Shock isolation performance of a negative stiffness honeycomb with an integrated fluid damping system
MetadataShow full item record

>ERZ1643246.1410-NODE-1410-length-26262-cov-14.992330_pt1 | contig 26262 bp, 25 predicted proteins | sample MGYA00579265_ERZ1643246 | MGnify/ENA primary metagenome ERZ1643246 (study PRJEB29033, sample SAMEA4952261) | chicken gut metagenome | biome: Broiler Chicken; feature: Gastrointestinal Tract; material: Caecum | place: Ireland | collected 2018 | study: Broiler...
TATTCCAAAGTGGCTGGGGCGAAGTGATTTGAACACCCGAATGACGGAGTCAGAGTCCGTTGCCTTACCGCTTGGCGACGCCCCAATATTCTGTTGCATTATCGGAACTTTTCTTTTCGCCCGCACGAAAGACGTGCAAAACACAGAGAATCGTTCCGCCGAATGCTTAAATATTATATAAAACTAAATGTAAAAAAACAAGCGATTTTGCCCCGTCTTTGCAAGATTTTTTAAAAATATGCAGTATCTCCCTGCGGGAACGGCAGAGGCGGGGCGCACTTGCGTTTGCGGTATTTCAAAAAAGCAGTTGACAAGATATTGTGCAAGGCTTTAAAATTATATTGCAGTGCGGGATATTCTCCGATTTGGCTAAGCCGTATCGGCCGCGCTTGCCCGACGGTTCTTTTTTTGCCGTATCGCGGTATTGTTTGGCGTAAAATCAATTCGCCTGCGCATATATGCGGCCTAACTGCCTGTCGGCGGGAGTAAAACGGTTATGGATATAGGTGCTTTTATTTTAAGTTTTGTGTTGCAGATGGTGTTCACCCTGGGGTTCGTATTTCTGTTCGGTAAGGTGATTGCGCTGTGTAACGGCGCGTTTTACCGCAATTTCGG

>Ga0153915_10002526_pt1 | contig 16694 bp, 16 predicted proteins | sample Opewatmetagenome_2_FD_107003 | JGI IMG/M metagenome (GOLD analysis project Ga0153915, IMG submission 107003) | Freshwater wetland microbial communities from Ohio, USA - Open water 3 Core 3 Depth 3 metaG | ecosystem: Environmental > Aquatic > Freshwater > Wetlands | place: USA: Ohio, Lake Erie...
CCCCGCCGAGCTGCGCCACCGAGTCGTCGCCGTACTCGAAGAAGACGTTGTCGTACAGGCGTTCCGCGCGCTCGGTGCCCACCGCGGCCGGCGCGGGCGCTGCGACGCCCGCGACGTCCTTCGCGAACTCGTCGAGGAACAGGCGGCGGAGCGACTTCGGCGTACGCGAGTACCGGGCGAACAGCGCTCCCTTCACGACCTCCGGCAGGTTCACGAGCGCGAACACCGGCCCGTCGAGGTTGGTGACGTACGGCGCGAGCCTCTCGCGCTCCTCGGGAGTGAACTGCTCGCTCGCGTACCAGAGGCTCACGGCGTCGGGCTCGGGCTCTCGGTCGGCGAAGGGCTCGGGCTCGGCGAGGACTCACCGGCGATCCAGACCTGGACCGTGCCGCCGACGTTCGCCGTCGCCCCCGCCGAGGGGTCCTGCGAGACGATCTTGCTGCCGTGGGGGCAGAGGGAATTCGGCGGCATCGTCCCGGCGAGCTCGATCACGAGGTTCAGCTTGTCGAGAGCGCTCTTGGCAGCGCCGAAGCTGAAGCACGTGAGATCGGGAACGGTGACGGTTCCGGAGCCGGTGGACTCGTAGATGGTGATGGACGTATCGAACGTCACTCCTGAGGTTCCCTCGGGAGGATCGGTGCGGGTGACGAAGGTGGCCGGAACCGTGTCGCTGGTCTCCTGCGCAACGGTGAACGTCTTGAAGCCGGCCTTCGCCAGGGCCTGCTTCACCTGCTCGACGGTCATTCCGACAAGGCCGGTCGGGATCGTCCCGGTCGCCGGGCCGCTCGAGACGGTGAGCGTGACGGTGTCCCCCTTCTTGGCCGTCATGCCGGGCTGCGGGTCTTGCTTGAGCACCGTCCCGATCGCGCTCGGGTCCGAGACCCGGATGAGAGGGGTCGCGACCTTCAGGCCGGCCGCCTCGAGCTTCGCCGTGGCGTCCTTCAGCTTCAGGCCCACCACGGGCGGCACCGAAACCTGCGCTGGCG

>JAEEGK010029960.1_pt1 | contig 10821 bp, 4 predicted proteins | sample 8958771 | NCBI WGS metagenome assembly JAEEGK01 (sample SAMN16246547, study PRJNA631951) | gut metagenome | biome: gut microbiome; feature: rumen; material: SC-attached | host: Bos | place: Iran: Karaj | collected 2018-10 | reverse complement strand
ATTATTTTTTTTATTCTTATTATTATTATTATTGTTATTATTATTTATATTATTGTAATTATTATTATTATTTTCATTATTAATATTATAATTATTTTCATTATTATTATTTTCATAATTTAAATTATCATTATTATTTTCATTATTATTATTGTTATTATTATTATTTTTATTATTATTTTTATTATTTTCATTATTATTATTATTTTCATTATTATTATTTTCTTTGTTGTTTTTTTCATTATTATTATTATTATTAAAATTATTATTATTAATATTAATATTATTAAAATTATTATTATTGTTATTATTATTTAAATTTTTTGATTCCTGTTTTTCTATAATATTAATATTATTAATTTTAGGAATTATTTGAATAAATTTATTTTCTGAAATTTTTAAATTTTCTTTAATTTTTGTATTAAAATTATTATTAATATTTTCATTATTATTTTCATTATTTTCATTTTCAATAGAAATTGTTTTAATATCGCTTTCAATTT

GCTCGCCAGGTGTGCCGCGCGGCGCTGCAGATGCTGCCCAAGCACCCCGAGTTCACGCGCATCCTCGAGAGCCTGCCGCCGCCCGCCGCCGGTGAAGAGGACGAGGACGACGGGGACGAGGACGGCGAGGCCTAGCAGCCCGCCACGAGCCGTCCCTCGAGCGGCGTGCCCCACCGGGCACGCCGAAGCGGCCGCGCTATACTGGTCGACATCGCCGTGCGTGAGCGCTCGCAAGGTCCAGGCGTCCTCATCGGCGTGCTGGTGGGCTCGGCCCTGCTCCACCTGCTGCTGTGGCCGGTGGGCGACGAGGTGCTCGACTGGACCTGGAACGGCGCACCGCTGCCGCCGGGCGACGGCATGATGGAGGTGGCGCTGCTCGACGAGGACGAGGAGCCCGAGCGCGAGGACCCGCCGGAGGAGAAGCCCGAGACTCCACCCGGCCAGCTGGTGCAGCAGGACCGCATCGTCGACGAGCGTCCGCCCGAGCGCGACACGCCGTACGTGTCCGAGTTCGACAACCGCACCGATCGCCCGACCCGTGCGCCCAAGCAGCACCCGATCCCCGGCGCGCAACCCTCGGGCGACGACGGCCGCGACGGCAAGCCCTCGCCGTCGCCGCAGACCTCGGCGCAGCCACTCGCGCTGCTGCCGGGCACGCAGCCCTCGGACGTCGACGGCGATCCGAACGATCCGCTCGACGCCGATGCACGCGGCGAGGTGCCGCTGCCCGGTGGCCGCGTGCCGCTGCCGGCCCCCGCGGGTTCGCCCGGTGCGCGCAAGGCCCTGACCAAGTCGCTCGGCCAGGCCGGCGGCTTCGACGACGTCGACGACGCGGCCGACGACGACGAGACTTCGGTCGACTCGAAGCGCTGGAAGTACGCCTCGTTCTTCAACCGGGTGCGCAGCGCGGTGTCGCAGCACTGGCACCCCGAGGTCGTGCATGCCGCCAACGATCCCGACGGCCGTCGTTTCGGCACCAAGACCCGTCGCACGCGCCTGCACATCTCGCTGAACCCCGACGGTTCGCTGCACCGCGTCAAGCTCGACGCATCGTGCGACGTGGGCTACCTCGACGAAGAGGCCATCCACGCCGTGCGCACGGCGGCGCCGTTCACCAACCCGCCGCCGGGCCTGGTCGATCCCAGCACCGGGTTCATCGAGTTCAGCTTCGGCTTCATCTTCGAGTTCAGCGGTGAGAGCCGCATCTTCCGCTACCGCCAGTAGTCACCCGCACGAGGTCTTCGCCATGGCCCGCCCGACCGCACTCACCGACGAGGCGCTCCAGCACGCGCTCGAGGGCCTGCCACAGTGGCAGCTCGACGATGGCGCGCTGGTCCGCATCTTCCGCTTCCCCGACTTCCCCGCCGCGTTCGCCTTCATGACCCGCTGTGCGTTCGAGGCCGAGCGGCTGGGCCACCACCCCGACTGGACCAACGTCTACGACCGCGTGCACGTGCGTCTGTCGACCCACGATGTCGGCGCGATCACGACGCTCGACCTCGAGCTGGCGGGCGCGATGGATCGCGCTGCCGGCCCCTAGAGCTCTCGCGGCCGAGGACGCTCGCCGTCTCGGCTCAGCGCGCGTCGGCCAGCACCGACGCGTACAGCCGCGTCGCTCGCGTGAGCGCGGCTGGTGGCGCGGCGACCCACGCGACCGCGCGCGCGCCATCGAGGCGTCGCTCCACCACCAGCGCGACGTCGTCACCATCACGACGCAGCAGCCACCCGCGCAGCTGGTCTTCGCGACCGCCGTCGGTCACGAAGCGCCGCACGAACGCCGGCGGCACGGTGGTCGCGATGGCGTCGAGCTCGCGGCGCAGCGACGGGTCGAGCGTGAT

In this thesis, the design, modeling, and shock testing of a monolithic curved beam negative stiffness honeycomb with an integrated air damping system is presented. The purpose of this research was to explore the potential to introduce one way damping into negative stiffness honeycombs by exploiting the geometry changes of the honeycomb during deformation. By adhering an elastomeric diaphragm to the open ends of the honeycomb, the volume of air displaced by the beams during compression is exhausted to the atmosphere from the interior of the honeycomb reservoir through a direction biased check valve system. During rebound, the extension of the honeycomb causes air to be drawn in through an orifice resulting in a damping force. A mathematical model of the system was derived using the theory of compressible flow through an orifice and the constitutive force-displacement relationship of the negative stiffness honeycomb was obtained through quasi-static compression testing of a sample negative stiffness honeycomb. A prototype integrally-damped negative stiffness honeycomb was created using the Selective Laser Sintering additive manufacturing process. A latex rubber diaphragm with a differential check valve system was adhered to the open ends of the honeycomb. The honeycomb was subjected to shock loadings using a drop-test apparatus, and the flow control orifice diameter was varied to observe the effect of orifice size on both compressive, or snap-through accelerations, and rebound or snap-back accelerations. By decreasing the rebound flow control orifice diameter, the snap-back accelerations were reduced, but not as effectively as predicted in the mathematical model, providing an incentive to further investigate the concept of integrated damping systems for negative stiffness honeycombs.